The largest flu vaccine manufacturing plant in the southern hemisphere will be built in Melbourne

Experts say any prediction on a vaccine timeframe is still an 'educated gamble'.

The largest flu vaccine manufacturing plant in the southern hemisphere will be built in Melbourne, in an effort to make sure Australia has stockpiles of critical vaccines and antivenoms in the future.

Key points:

  • The facility will take five years to build and will be operational by 2026
  • The Federal Government is putting $1 billion towards the project
  • Vaccines made at the new plant will be cell-based instead of egg-based

The new facility will be built in Melbourne’s Airport business park and is expected to be operational by 2026.

It will be funded through a joint venture between the Federal Government, who are putting $1 billion towards the project, and Seqirus – a subsidiary of biotech company CSL – which will contribute $800 million.

Health Minister Greg Hunt said the facility would provide support for a range of vaccines.

“It will provide support for pandemic flu, seasonal flu, antivenoms and Q fever,” he said.

“It’s a five-year process to construct a major new vaccine facility [and] it locks Australia’s sovereign vaccine manufacturing capability for the next two decades.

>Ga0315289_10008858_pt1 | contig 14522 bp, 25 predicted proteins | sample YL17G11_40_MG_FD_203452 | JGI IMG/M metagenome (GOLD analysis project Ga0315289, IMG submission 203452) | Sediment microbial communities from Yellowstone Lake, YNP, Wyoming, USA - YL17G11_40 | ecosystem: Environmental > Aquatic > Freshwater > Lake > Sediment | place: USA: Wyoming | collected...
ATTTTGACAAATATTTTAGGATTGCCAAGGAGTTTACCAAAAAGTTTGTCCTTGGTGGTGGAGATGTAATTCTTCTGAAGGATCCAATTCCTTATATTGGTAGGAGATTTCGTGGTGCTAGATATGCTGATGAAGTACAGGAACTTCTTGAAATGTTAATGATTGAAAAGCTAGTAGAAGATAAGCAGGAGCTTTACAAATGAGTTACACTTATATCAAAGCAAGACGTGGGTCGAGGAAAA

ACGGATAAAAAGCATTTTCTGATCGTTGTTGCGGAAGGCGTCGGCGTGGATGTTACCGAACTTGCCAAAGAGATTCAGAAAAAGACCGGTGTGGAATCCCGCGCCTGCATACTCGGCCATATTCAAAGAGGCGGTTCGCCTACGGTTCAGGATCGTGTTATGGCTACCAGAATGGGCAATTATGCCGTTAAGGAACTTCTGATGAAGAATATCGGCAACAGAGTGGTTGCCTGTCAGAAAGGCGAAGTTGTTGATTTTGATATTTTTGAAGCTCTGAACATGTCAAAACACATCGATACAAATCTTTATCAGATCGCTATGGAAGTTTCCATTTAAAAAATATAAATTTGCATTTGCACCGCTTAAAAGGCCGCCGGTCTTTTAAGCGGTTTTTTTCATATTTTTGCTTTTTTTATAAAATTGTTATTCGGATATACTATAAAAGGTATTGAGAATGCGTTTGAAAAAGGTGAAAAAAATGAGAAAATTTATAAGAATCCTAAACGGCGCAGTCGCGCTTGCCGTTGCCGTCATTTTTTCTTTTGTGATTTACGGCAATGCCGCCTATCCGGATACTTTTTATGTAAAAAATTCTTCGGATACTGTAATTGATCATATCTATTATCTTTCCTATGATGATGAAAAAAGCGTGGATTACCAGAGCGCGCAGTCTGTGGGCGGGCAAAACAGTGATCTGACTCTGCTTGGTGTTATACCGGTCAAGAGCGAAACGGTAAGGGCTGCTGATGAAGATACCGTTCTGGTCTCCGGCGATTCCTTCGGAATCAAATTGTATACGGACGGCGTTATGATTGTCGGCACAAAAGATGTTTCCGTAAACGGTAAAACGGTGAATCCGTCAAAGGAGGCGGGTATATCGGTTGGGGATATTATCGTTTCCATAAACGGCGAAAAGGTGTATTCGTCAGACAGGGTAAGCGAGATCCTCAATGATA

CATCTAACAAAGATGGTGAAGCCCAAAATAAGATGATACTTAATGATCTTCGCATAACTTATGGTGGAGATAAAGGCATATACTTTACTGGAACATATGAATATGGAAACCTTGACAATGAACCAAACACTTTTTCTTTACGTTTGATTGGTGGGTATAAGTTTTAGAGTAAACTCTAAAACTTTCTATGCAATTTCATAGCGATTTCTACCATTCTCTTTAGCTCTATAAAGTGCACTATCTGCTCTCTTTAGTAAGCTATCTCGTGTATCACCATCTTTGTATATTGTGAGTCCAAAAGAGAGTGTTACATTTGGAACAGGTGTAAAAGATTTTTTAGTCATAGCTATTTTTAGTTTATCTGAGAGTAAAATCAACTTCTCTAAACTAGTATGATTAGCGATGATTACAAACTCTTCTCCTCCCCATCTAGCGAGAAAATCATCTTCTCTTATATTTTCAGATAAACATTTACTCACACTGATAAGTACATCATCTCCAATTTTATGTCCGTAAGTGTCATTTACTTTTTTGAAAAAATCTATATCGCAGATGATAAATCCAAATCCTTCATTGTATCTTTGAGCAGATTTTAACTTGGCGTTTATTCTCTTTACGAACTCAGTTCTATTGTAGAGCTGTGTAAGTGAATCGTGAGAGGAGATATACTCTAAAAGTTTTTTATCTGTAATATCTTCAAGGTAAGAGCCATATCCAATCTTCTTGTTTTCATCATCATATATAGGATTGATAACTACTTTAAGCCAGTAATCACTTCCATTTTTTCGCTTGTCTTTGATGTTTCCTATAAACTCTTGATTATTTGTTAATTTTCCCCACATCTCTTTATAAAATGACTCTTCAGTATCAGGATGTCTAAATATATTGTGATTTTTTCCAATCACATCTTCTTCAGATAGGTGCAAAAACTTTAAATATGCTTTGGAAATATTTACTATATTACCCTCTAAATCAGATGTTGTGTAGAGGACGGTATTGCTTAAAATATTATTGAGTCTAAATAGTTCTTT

A medical professional in blue gloves prepares to give a woman a vaccineA medical professional in blue gloves prepares to give a woman a vaccine

The facility will produce vaccines for influenza as well as antivenoms.(Pexels: Gustavo Fring)

Mr Hunt said the facility, which would be the largest flu vaccine manufacturer in the southern hemisphere, would use “cell-based” technology, allowing it greater capacity and speed.

Currently, many vaccines are grown in chicken eggs, whereas this facility will use cells instead.

Mr Hunt said the facility would future-proof Australia’s access to coronavirus vaccines, among others.

“It’s the long term benefit … we have the capacity with CSL’s existing plant in Melbourne, [but] that’s an egg-based facility and the world is moving to cellular facilities, so we didn’t want to lose that capability.

“The new plant allows faster and greater capacity.”

The announcement comes after National Cabinet agreed to a vaccination policy that outlined the Government’s strategy for a nation-wide vaccine rollout if one becomes available.

Last week CSL began manufacturing doses of the Oxford-AstraZeneca coronavirus vaccine, despite it not yet being approved and still going through phase-three clinical trials.

If it is approved it could mean Australians would have access to the vaccine by mid-2021.

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